posted by deanc at 9:38 AM on April 26, 2013 [3 favorites]


If your friend can't live with her landlord's restrictions, she should move. It's not her property.

The upside to renting is that someone else is responsible for maintenance of the property. The downside is, since you're not responsible, you're not in charge of how things are maintained.
posted by amro at 9:38 AM on April 26, 2013


"I've told my friend to just stop telling her every small thing that goes on even though (as I understand it) this might be part of the lease."

Why are you making this your problem?
posted by a box and a stick and a string and a bear at 9:46 AM on April 26, 2013 [9 favorites]


No, steam cleaning and shampooing are not the same thing. Steam cleaning can take up to 24 hours to dry. If the landlord doesn't want this done because the carpet is on a concrete slab, it's probably because there is the potential for there to be excess moisture under the carpet, leading to the growth of mold, which is a hell of a lot worse than a single caught mouse.

Not only is this not your problem, you don't even appear to have all the facts straight. Let it go.
posted by inertia at 9:48 AM on April 26, 2013 [3 favorites]


lilacp, I would respectfully submit that the questions you asked have been answered. The situation is clear enough, and people have given their considered responses. It's up to you whether you pass this advice onto your friend or not. You're welcome to post further clarifications, but I'm not sure that will change the advice you're getting.
posted by alms at 9:48 AM on April 26, 2013 [5 favorites]


We (her friends, who are staging an intervention of sorts)

There are others involved...?

If there is indeed a group of pals who are overwrought that one of their group lives in an apartment that once harboured a mouse and which has not been sterilised since, and that is deeply problematic for the tenant, and landlord-tenant relations have broken down, surely the energies of the group are best invested in helping to re-house her. "My friend, who is single (ie unmarried but recently started seeing someone), would have to get a new apartment, movers, etc, within 30 days which can be quite difficult out here." Boyfriend + group staging invention should be enough to negate the hassles of a move if the work is spread out amongst the crew.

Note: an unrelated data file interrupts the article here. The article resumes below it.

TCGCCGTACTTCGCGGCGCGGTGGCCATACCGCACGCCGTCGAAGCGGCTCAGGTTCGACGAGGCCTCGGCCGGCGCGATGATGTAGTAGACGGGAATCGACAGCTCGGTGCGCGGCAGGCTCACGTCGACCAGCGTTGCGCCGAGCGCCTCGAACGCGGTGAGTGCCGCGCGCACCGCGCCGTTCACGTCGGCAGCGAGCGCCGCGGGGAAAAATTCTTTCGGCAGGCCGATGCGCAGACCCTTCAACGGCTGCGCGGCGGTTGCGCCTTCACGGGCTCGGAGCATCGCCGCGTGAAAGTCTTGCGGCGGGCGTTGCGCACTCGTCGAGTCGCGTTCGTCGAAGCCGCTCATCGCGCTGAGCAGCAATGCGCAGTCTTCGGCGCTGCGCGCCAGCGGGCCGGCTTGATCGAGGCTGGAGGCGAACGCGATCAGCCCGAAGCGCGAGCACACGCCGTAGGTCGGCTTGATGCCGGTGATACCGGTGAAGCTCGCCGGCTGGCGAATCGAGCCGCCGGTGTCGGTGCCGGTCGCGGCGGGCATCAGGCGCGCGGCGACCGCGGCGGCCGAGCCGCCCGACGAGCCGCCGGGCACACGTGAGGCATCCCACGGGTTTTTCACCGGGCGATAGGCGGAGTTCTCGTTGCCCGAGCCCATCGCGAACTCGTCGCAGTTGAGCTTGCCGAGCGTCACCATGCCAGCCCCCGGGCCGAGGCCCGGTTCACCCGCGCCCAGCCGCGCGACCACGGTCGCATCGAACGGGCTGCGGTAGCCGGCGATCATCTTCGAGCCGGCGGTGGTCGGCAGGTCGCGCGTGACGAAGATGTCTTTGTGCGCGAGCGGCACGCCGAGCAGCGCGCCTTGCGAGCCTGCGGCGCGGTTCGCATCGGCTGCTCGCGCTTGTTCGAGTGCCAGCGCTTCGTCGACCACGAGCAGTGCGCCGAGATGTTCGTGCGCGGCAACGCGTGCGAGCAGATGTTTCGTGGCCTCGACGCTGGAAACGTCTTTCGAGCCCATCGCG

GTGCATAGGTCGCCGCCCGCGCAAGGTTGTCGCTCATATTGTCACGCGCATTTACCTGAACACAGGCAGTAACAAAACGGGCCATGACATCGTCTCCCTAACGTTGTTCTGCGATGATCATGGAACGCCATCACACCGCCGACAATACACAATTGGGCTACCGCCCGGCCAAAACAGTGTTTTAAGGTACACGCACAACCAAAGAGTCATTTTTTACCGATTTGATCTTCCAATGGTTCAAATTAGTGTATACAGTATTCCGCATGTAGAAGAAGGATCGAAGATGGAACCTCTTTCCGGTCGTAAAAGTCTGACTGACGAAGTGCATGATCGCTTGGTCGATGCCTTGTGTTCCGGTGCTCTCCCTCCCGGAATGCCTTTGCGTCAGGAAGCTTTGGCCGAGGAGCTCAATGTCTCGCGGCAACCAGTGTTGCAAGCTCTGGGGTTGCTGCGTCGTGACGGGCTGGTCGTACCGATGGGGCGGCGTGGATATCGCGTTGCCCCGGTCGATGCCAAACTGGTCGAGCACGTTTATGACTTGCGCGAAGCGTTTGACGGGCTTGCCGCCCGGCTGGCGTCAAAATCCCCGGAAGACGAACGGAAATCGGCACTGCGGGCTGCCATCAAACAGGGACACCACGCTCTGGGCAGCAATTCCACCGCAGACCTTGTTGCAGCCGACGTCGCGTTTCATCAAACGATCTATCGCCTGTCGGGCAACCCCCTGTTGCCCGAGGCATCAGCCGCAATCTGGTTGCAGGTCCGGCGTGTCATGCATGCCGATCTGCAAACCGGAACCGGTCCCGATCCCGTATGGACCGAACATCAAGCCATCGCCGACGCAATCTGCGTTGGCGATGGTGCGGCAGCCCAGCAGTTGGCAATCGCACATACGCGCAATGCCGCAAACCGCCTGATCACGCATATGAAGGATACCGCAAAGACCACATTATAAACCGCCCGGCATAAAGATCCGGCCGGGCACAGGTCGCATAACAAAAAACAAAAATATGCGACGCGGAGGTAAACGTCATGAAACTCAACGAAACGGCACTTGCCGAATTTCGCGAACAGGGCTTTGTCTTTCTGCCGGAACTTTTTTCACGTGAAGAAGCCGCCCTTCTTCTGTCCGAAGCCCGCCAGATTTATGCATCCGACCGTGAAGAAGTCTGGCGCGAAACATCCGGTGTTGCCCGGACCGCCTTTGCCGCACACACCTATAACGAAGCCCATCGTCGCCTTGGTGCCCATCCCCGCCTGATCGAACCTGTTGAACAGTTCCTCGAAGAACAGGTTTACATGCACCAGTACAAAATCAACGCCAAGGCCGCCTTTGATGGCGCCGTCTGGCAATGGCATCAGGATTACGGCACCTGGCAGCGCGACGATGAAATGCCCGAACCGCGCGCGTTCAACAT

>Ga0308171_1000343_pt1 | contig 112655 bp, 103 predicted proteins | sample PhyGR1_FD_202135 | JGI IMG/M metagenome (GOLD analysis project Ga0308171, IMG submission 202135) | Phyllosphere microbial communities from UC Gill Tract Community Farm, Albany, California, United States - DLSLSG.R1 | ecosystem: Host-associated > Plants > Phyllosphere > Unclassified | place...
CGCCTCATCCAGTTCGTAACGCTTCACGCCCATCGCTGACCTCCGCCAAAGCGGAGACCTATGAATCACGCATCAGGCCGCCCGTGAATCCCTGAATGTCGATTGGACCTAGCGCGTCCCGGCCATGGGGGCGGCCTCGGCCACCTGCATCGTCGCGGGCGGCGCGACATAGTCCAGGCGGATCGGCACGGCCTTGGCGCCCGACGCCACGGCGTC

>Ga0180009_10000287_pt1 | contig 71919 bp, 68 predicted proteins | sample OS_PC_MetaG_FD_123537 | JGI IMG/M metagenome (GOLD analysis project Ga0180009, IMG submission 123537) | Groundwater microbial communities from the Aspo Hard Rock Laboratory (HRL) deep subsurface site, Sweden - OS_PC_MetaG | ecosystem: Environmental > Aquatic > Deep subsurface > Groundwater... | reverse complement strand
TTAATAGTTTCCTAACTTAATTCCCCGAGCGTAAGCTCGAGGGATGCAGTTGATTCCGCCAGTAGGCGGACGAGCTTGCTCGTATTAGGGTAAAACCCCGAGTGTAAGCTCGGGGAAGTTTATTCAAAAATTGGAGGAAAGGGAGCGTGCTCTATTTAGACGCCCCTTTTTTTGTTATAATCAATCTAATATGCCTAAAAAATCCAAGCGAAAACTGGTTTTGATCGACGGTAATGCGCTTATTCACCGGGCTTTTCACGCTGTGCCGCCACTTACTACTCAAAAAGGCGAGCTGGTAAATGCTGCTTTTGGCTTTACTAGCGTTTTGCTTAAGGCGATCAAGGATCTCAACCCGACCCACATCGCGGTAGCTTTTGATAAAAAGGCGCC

posted by kmennie at 9:51 AM on April 26, 2013 [7 favorites]


Can we please focus on MY FRIEND's SITUATION, not on ME as the poster whose phraseology you may or may not like.

I get this, but with respect: your friend's situation involves having you and other friends "stage an intervention" over this, and say things like "why do I get the feeling a lawyer would change the situation drastically". These are things that materially affect her situation, in that they seem to be escalating it into landlord/tenant hostility when there's no reason it should go there.

If your friend was the one posting here, I would be telling her:

a) shampooing the carpets is an overreaction which won't help re: mice and might well, per the landlord, create more problems. You have no reason to fight the landlord on this; vacuum and/or go with her suggested cleaner.

b) do not listen to the friends telling you that this is evidence of a control freak landlord, because this does not control freakery make

c) really don't listen to the friends telling you to get a lawyer, if this is somewhere you want to continue living. Move out if you have to, but be really, really sure that you have to first, and certainly don't do it because your friends are indignant on your behalf. You like the place, your landlord is a bit annoying but not totally unreasonable, and trust me, there are way worse out there. (I have had landlords who 'replaced' a filthy carpet by getting someone to come round and nail a new one over the top, and landlords whose control freakery extended to demanding the right to let themselves in and take showers when they pleased and literally YELLING at us for having 'non-matching' bed linen in the spare room. Do not let a single mouse drive you out of apace you like with a decent landlord.)
posted by Catseye at 9:52 AM on April 26, 2013 [21 favorites]


Maybe it will help if I elaborate regarding my own situation with mice: I found a mouse and reported it to the landlord. The landlord attempted to fill some holes, and there were more mice. I made sure never to leave food out in the kitchen while I set up traps and kept a running tally of "kills".